Hidden Figures: On White Feminism and Race
I saw Hidden Figures last Friday and was so moved by the movie. The movie is about Black women working at NASA during the space race and the strides they made and struggles they fought just for decency and respect. Before I get into it, I just need to take a moment and say that I cannot even imagine what life would be like to be as smart as Katherine Johnson (played by Taraji P. Henson) like how is it even possible to understand math in that way? Maybe because I’m always on the struggle bus when it comes to math and science so it extra blew me away, but like HOW can anyone be that smart?
Anyway, that’s not the point of the post—the characters that caught my interest the most were Octavia Spencer and Kirsten Dunst. Kirsten played a supervisor who was hella rude and very obviously yielded her power for her own benefit. Octavia played Dorothy Vaughan, a mathematician who eventually became the first African-American supervisor at the agency.
On its face, their interactions may not be as important as the lead’s story or Janelle Monae’s character who fought to become an engineer, but what I saw was a great example of why White Feminism does not work.
For me, Kirsten Dunst’s character was White Feminism personified. She played a character who had power and authority over other women and yielded it poorly. She was a woman who knew what struggles and problems any woman at NASA would face, and instead of finding ways to empower and elevate those women, she refused to help. Not only refused to help others, but Dunst’s character made her ability to retain power her number one priority; telling the lead character—a grown ass woman—to not embarrass her because the group she was being assigned to had never worked with a Black woman before.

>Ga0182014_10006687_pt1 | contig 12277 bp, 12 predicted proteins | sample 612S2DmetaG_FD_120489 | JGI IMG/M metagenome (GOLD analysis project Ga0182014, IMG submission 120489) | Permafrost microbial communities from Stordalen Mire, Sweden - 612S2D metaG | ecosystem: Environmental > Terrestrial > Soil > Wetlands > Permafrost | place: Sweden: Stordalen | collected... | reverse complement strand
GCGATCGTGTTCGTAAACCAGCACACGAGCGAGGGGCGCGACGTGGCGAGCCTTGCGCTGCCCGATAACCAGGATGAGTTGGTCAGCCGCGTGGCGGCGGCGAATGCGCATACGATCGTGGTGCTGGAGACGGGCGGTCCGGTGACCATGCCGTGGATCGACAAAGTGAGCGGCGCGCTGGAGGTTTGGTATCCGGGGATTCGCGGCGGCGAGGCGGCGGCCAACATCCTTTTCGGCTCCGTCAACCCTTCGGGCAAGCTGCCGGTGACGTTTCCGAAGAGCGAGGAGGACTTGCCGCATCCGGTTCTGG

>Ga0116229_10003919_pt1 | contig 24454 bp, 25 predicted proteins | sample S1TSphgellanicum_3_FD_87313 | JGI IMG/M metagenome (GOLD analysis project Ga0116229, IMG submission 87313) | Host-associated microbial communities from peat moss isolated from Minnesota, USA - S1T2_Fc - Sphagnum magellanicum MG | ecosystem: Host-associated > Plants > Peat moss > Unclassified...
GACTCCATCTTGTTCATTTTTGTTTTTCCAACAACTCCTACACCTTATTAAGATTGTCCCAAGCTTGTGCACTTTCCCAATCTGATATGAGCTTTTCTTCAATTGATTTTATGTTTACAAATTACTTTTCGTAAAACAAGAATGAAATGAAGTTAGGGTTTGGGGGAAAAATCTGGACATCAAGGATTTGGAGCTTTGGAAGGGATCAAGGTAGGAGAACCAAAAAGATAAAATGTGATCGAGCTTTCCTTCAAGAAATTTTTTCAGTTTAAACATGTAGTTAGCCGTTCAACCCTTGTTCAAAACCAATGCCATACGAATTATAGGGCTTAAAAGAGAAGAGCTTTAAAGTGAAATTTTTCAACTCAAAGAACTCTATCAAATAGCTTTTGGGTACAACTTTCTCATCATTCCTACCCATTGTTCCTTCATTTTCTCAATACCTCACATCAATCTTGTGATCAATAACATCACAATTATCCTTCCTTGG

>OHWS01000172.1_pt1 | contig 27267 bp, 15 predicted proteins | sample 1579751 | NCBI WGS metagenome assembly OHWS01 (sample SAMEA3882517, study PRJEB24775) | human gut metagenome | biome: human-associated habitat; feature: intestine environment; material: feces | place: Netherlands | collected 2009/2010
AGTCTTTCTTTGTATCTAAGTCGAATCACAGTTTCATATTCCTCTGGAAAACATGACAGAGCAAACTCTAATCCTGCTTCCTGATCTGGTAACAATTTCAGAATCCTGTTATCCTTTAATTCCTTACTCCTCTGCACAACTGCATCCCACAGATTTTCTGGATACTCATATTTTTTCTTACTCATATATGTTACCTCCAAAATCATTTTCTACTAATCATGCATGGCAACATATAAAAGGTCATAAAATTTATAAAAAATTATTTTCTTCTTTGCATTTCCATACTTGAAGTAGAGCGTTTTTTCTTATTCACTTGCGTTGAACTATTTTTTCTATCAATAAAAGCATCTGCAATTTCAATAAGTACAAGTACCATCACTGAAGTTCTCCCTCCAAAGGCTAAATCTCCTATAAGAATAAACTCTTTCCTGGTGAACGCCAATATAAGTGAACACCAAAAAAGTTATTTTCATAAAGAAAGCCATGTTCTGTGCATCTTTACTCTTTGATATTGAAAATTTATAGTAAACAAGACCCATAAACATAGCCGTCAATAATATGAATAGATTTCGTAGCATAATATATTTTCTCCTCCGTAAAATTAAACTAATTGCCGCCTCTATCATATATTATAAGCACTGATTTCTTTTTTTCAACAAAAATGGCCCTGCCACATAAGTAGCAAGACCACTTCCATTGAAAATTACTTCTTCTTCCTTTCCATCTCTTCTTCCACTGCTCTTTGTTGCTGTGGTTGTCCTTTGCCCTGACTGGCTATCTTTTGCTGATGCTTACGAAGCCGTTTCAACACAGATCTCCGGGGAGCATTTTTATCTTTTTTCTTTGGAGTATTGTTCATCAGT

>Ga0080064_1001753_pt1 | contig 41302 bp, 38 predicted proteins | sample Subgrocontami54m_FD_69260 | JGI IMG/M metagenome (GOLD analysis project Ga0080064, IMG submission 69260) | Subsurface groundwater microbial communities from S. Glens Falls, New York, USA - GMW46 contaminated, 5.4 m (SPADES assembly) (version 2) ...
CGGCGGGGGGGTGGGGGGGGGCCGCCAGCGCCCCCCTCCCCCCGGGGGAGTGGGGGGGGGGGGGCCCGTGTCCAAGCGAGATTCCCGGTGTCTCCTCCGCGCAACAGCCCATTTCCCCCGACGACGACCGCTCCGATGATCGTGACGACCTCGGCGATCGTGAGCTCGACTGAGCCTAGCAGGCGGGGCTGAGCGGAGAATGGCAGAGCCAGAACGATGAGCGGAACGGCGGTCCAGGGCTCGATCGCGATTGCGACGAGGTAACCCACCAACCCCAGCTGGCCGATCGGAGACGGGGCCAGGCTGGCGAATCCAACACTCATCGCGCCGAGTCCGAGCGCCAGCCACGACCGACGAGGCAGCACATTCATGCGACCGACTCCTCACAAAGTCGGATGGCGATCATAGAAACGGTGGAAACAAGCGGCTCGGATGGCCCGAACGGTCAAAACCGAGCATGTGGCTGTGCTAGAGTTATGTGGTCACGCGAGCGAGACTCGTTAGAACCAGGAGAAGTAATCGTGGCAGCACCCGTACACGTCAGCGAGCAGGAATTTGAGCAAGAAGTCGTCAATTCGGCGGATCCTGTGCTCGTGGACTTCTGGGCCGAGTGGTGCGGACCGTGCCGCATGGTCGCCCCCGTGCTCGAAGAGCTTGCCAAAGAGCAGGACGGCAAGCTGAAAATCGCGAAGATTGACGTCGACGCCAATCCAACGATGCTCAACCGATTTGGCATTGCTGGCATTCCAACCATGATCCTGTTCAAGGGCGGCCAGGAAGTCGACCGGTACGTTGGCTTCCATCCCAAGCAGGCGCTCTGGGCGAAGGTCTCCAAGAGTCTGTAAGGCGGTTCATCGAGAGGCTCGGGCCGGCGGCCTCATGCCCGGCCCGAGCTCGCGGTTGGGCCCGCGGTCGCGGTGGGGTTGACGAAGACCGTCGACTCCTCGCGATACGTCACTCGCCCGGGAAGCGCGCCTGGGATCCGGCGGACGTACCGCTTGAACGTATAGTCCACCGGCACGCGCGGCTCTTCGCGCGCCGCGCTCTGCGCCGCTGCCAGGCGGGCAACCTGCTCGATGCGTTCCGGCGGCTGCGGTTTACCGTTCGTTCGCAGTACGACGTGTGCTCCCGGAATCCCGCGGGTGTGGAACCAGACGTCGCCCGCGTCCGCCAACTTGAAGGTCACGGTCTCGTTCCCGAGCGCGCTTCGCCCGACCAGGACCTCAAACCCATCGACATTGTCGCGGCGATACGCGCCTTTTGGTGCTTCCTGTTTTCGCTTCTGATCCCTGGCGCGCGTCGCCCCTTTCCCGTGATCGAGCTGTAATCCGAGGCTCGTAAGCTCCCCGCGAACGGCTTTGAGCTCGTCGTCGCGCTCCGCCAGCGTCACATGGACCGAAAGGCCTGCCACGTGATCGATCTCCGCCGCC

Her myopic form of “leadership” is the problem that many women of color encounter when we try to get involved with mainstream (aka white) feminism. So often white women refuse to see how racism impacts us. They see and feel only their oppression. They refuse to acknowledge the privilege they have over other women due to their race. When women of color point out racist rhetoric, systems, actions etc. they refuse to stand up against them. And in more dangerous cases, they’re not just silent, but actively fight against us. See: Abigail Fisher and the fight against Affirmative Action.
When we see how quick you are to dismiss our concerns, throw our men under the bus, and refuse to acknowledge the power you hold– what women of color would want to be a part of that?
Watching the movie reminded me of a This Bridge Called My Back and the plea coming from women of color to their white counterparts for them to see our struggle and to help us, not just themselves.
In the movie, not only was Dunst’s character a great example of how not to lead, but Spencer showed the exact opposite. She shows what it really means to be a woman who understands the importance of helping other women. [Spoilers] Spencer realizes that the IBM is going to outsource the job of the Black “computers” so she learns how to program the machine and teaches her girls how to program so that they’ll be able to continue working. And then—AND THEN—when she’s given the IBM assignment she refuses to take it unless all her girls, who she’s trained, are assigned along with her. I mean. …
When you think of what kind of leader you want to be? I was moved by that because it’s not enough to be the first; we have a duty to ensure there are more coming with us or aren’t that far behind.
Please go see this movie. We need to support movies with WOC as leads, but beyond that it is empowering to see how our intelligence can take us places in spite of barriers placed before us. At the very least, go see the movie and keep an eye on Spencer/Dunst story line to motivate you on what type of leader you want to become.
I would like to cite this article in my Term Paper about Hidden Figures, but I would need the name of the author and I can’t find it anywhere. Could you help me out?
Hi! It’s me, Nubia Willman 🙂
thank you! 🙂